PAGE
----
New exhibit showcases origins of Alamo, Spanish missions in Texas

By Marilyn Tennissen | Nov 29, 2014

A new exhibit at the Alamo will feature rare Spanish documents from the 1700s that tell the tale of the foundation of the mission system in San Antonio.

“Alamo Origins: The Birth of Spanish Texas” opens Sept. 6 and will run through December. It is free and open to the public and is presented by the Alamo and the Texas General Land Office.

According to a press release, it is “considered one of the first, large scale exhibits at the Alamo to examine the origins of the Alamo and the Spanish mission system and their roles in the creation of Texas.”

“Everyone remembers the Fall of the Alamo in 1836,” said Texas Land Commissioner Jerry Patterson. “But we want you to learn about the Rise of the Alamo that started in 1718.   The story of where the Alamo came from – and who started it – is equally compelling and long overdue. The Texas we all know today started here, and it’s time we Texans knew it.”

The Alamo is now under the stewardship of the GLO, and Patterson, a history buff, has advocated expanding the study of Texas history to include Native Americans and Texans of Hispanic origin.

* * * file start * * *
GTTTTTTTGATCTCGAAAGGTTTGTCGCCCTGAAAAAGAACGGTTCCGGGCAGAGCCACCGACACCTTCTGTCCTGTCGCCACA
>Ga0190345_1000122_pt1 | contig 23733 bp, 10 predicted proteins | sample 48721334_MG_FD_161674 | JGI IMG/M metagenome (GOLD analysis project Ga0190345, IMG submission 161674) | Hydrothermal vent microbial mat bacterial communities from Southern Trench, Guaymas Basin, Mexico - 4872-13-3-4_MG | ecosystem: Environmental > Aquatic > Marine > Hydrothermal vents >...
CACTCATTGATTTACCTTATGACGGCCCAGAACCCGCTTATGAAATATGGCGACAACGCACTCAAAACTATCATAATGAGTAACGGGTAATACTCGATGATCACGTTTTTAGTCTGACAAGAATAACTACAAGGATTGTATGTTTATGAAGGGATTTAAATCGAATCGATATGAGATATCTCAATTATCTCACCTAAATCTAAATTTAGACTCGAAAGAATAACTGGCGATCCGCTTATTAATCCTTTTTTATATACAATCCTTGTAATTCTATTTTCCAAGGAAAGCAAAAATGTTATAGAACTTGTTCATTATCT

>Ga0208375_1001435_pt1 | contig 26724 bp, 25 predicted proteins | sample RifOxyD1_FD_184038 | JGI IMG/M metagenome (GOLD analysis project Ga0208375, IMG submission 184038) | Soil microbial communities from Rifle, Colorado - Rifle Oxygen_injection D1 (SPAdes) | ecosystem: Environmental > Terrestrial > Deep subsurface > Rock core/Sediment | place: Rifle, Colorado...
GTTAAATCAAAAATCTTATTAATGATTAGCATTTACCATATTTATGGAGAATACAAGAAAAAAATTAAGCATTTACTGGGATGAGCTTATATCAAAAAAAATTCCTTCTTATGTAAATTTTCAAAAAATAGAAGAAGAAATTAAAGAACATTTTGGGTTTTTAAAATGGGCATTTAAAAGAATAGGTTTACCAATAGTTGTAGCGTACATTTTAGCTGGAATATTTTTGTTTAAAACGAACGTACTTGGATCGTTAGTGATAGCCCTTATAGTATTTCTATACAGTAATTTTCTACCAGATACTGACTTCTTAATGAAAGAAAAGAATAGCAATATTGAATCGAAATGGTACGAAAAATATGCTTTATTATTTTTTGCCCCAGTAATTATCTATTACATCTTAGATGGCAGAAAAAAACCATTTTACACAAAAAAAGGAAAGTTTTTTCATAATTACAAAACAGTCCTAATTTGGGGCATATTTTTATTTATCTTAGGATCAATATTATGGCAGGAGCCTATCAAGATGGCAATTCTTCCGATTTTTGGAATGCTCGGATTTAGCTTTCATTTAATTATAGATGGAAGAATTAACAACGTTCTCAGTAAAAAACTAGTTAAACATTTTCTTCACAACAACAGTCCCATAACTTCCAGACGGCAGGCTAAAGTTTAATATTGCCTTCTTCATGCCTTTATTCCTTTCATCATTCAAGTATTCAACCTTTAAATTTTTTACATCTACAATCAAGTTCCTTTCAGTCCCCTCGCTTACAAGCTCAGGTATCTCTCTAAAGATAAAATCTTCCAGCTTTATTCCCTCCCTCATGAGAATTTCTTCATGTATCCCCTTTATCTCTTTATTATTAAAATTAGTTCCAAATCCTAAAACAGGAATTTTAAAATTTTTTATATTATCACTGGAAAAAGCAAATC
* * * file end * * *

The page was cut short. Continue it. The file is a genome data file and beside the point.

For years, the Alamo story focused on the Texas Revolution and its Anglo defenders.  But “Alamo Origins: the Spanish Birth of Texas” will feature 16 original documents in Spanish — with English translations provided — telling the story of the mission’s founding, the daily lives of the Native Americans who sought protection there and the eventual secularization, or transfer of ownership, of mission property.

The 16 documents that will be displayed inside the Shrine – originally begun as the mission church – were culled from the archival collections of the General Land Office, the Alamo and the Daughters of the Republic of Texas Library.

The fragile Spanish maps and documents provide fascinating insight on the missions as frontier outposts vital to the Spanish Empire’s control of the region and defense against incursions by the French.

“When you can see the original Spanish decree that authorized Capt. Juan Valdez, the military garrison commander, to select a site for a new mission, it brings this history to life,” Patterson said.  “Texans love their history.  This exhibit adds depth and richness that most folks won’t expect.”

For more information on the Alamo, please visit or the Official Alamo website at


WHO:             Lovers of Texas history
WHAT:           Alamo Origins: The Birth of Spanish Texas
WHEN:           Sept. 6 through Dec. 31, 2013
WHERE:         The Alamo, 300 Alamo Plaza, San Antonio, Texas
WHY:              To examine the origins of the Alamo and the Spanish mission system and their roles in the creation of Texas.


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